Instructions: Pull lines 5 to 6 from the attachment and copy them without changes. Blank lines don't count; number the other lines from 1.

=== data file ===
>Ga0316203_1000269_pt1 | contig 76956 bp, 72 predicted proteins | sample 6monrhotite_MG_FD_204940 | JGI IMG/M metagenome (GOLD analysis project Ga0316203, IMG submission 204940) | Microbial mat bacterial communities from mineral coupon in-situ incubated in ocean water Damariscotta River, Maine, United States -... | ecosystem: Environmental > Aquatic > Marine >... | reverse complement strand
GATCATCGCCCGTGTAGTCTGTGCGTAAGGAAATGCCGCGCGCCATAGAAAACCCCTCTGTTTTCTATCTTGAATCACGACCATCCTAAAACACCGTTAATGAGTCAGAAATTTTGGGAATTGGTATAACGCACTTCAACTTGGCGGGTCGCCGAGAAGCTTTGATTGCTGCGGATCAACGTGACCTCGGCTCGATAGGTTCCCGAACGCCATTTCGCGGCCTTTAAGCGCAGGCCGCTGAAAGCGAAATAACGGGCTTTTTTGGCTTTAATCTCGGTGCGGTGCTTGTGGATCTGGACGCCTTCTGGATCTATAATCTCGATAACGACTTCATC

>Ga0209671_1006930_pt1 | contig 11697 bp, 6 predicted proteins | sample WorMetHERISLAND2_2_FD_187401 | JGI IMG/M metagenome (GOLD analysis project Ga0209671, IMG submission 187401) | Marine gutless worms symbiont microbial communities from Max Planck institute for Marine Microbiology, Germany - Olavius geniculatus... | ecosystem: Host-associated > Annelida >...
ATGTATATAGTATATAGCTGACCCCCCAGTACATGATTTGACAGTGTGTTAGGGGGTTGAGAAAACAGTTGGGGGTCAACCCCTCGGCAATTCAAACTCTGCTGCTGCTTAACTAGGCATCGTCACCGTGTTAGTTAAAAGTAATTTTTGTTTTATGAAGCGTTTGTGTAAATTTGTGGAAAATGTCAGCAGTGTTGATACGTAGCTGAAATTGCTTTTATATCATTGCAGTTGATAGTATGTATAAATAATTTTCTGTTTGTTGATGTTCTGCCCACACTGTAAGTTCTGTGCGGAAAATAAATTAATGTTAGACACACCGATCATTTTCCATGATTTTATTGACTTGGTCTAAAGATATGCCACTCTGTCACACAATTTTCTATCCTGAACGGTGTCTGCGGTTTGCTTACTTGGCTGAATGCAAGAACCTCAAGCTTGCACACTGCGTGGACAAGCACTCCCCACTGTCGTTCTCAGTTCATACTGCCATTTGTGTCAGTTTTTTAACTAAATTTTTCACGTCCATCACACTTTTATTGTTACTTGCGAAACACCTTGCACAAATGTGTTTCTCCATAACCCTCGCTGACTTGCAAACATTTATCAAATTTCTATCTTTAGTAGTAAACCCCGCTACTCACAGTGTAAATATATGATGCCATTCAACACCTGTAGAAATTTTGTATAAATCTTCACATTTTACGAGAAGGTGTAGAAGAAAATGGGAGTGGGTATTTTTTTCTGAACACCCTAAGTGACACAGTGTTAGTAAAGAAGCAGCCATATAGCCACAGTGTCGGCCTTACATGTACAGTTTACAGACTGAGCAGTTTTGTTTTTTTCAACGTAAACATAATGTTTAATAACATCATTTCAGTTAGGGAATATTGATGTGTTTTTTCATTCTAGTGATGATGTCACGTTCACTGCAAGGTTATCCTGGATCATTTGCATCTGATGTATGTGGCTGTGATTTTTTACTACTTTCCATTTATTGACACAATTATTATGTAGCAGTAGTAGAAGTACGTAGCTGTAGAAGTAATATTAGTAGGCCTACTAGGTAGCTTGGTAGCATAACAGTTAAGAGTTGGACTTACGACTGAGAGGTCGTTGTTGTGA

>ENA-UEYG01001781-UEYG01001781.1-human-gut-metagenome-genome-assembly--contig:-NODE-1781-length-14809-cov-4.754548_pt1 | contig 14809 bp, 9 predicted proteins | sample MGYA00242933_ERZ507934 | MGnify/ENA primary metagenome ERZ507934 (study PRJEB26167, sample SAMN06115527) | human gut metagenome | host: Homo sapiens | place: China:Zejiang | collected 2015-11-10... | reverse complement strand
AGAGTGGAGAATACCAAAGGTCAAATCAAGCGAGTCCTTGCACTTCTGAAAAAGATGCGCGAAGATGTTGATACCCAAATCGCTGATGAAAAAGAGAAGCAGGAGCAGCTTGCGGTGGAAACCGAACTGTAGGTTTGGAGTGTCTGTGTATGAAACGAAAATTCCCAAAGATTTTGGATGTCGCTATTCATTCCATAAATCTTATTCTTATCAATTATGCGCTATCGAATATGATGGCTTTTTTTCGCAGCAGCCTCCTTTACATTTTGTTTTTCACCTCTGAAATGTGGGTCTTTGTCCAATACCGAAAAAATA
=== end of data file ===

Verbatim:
>ENA-UEYG01001781-UEYG01001781.1-human-gut-metagenome-genome-assembly--contig:-NODE-1781-length-14809-cov-4.754548_pt1 | contig 14809 bp, 9 predicted proteins | sample MGYA00242933_ERZ507934 | MGnify/ENA primary metagenome ERZ507934 (study PRJEB26167, sample SAMN06115527) | human gut metagenome | host: Homo sapiens | place: China:Zejiang | collected 2015-11-10... | reverse complement strand
AGAGTGGAGAATACCAAAGGTCAAATCAAGCGAGTCCTTGCACTTCTGAAAAAGATGCGCGAAGATGTTGATACCCAAATCGCTGATGAAAAAGAGAAGCAGGAGCAGCTTGCGGTGGAAACCGAACTGTAGGTTTGGAGTGTCTGTGTATGAAACGAAAATTCCCAAAGATTTTGGATGTCGCTATTCATTCCATAAATCTTATTCTTATCAATTATGCGCTATCGAATATGATGGCTTTTTTTCGCAGCAGCCTCCTTTACATTTTGTTTTTCACCTCTGAAATGTGGGTCTTTGTCCAATACCGAAAAAATA